I have a favorite author who turned very negative when she became elderly. I've known people in Real Life who got that way, too, and I've seen tons of negative, older people online. Boy, grumpy people are everywhere online--and they're not all old, either. Some are practically babies.
Well. Even before I turned 50 last week, I long ago vowed that I'd never become a nasty, sour, "things-aren't-the-way-they-used-to-be-so-that-means-they're-bad" little old lady.
Heaven help me if I put a permanent kink in my aging neck because I'm constantly staring backward. I mean, I'm already tired of hearing how email will never be as meaningful as hand-written letters, how you can't tie them up with a ribbon for others to someday discover in dusty attics (uh, ever heard of a printer?). The main thing is--face it!-- letter-writing had become an almost Dead Art. Yet now? We're all writing to each other again. We're communicating, sharing our beliefs, our days and making changes through our words-- just through a different means. An electronic one.
The problem I've seen? Older folks (and those 'older inside their heads') believe different is bad and change is negative. They believe if it's not their preferred way, then it's the wrong way.
Oh, may I never live inside such tiny boxes!
The Internet is here to stay, Folks, and it's making a difference in our world--not just our online world, either--but in this Real World. There is a crossover going on--I see it in headlines of newspapers and through reports on the Evening World News. And shouldn't we rejoice? Shouldn't we be happy that quiet homebodies, whose wisdom was once ignored, have been given a Voice in this world, one independent of literary editors who dislike what they're saying or how they say it? That people everywhere can now share their beliefs and opinions with many others--and make some wonderful friends along the great online way, as well?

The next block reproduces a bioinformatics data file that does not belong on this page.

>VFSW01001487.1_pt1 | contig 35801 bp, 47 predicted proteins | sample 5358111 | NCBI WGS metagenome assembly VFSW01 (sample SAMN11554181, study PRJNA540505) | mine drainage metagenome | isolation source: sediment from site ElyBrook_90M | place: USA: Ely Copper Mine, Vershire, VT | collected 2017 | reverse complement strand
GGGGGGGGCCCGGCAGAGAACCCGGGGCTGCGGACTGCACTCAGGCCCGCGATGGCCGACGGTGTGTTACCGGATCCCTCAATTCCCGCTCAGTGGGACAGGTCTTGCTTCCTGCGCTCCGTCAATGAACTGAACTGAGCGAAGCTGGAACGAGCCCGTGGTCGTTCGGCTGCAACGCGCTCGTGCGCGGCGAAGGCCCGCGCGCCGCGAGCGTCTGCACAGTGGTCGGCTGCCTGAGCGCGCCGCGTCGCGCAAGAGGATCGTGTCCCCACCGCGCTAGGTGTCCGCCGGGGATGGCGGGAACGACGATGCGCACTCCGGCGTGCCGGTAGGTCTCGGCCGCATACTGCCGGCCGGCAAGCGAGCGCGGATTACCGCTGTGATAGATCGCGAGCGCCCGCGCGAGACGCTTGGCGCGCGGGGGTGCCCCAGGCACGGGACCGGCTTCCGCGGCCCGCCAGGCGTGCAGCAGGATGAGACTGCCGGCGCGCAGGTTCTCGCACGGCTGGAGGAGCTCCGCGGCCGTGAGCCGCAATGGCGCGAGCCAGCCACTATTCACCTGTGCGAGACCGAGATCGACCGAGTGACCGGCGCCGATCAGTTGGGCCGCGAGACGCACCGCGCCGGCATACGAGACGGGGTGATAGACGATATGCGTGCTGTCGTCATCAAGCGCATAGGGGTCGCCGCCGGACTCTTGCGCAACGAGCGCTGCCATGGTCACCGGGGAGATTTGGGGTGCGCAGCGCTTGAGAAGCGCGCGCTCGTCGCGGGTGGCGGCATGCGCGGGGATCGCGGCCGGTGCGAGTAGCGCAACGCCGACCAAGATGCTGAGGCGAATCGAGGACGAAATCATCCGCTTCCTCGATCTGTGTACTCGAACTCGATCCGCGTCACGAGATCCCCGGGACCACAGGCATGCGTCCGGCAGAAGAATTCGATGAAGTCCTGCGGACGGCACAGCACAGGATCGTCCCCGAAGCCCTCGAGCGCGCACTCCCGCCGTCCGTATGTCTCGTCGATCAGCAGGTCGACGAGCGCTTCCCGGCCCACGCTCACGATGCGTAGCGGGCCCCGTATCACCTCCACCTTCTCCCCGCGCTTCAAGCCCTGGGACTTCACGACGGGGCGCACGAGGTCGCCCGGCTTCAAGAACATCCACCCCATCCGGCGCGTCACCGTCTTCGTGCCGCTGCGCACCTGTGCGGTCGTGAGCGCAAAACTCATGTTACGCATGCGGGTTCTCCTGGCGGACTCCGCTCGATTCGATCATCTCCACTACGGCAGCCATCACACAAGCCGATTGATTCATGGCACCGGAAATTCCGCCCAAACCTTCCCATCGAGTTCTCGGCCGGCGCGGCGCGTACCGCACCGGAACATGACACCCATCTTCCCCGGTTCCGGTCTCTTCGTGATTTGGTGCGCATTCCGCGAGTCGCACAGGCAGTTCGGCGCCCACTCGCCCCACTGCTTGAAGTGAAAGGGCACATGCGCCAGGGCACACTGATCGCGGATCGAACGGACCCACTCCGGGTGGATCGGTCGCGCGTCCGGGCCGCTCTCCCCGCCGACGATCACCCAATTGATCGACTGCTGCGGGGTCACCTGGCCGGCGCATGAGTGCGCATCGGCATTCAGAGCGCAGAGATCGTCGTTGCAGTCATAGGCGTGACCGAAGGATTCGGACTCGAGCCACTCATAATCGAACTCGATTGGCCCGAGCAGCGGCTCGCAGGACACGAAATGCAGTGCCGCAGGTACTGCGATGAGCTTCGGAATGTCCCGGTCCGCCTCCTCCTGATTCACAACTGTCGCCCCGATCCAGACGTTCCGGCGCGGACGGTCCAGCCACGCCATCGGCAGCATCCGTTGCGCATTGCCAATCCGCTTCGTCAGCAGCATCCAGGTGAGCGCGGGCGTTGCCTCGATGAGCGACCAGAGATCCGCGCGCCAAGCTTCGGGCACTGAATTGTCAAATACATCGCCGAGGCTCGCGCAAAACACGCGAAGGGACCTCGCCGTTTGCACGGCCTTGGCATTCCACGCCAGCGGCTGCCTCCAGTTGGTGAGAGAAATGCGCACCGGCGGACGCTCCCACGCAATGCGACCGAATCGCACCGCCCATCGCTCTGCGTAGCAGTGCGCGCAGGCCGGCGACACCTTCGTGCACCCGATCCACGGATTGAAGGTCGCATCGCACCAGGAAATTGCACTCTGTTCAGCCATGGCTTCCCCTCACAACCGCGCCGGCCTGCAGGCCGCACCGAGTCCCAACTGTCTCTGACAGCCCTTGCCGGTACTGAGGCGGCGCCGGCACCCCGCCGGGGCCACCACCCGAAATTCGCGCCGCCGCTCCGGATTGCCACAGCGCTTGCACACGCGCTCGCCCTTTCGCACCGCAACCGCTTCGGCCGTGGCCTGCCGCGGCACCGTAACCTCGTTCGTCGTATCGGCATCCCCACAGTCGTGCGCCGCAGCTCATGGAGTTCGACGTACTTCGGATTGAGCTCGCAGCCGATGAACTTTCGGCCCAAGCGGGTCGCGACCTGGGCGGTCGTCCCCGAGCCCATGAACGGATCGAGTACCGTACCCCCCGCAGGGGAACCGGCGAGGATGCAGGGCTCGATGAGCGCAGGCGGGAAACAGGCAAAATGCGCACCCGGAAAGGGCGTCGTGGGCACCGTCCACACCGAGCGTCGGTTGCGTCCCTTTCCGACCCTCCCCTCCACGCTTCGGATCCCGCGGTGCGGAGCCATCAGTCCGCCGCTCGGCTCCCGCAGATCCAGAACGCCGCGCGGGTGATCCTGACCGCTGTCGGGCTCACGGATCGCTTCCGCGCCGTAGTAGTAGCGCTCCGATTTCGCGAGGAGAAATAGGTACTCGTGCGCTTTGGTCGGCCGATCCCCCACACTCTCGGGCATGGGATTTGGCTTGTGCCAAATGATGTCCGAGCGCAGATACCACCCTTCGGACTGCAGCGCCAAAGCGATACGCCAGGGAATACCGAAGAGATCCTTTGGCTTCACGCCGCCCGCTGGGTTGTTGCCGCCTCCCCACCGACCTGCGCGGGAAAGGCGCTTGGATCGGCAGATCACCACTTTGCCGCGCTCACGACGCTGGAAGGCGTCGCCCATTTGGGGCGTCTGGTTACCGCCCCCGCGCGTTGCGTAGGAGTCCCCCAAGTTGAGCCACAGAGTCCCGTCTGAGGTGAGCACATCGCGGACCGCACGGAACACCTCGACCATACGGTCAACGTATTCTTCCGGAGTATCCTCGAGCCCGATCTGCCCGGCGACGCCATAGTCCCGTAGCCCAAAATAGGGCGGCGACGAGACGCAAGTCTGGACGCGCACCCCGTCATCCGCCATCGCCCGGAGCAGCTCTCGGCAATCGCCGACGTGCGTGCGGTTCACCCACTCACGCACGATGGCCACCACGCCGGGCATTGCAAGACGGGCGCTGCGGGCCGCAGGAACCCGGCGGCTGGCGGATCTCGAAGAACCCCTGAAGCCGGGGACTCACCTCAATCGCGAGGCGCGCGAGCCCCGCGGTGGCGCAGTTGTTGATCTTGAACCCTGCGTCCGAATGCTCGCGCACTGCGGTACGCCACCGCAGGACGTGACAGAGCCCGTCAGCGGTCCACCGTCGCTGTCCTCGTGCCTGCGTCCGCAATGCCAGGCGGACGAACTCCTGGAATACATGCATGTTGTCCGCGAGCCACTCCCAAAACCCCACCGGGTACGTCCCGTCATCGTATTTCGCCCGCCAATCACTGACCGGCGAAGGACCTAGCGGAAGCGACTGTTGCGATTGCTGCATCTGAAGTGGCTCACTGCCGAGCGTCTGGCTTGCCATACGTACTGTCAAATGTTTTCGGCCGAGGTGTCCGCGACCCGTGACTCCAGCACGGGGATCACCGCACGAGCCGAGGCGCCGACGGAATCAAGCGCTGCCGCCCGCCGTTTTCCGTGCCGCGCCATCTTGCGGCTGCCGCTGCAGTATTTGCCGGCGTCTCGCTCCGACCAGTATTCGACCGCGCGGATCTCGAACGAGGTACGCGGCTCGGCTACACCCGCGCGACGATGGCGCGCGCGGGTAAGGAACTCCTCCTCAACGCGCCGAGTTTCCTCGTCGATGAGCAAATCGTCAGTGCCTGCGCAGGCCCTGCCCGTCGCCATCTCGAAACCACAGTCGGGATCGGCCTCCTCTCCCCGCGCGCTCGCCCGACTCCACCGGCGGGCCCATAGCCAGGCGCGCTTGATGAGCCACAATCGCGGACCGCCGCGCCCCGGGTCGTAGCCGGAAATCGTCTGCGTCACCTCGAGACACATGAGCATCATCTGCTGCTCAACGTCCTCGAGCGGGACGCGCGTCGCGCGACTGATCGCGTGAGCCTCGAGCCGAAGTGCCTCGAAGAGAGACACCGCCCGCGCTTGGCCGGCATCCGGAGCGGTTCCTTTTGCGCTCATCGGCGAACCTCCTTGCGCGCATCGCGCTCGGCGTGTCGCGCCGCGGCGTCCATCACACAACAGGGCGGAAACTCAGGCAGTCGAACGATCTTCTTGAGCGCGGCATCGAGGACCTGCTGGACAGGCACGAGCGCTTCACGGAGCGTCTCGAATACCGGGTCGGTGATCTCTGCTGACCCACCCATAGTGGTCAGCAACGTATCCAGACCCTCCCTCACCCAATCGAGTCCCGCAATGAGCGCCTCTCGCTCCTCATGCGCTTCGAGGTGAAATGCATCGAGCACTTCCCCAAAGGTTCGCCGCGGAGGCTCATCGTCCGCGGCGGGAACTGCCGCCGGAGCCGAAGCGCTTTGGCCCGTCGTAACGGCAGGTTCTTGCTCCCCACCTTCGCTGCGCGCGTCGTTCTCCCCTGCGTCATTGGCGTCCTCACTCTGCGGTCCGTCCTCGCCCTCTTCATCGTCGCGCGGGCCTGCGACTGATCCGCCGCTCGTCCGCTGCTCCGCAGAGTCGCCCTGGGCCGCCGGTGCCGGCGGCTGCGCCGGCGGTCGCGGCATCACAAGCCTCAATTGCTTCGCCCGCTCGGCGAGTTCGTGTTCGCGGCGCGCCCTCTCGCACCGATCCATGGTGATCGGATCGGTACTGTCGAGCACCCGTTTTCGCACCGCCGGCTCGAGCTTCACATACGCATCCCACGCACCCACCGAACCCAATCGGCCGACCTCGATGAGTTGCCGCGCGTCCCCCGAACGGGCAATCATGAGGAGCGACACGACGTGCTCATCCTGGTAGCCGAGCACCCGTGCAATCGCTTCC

We know Emily Dickinson through poems she wrote then placed inside drawers and through her letters, and written accounts from her friends. We know Louisa May Alcott and Laura Ingalls Wilder by way of the wonderful books they penned and published. They and thousands of other authors spoke to us, shared themselves with us through the written word. So shouldn't we be rejoicing that people everywhere today are writing now, also? That in one brief lifetime we can come to know more people than ever was humanly possible in the history before us?
I see that as a Good Thing. And as I continue to age, may I never view it as anything else. And as changes of all sorts come, may I view them with an open mind, first, before quickly making a judgement. May I be quick to listen to other points of view, slow to speak and always willing to change my mind about a few things.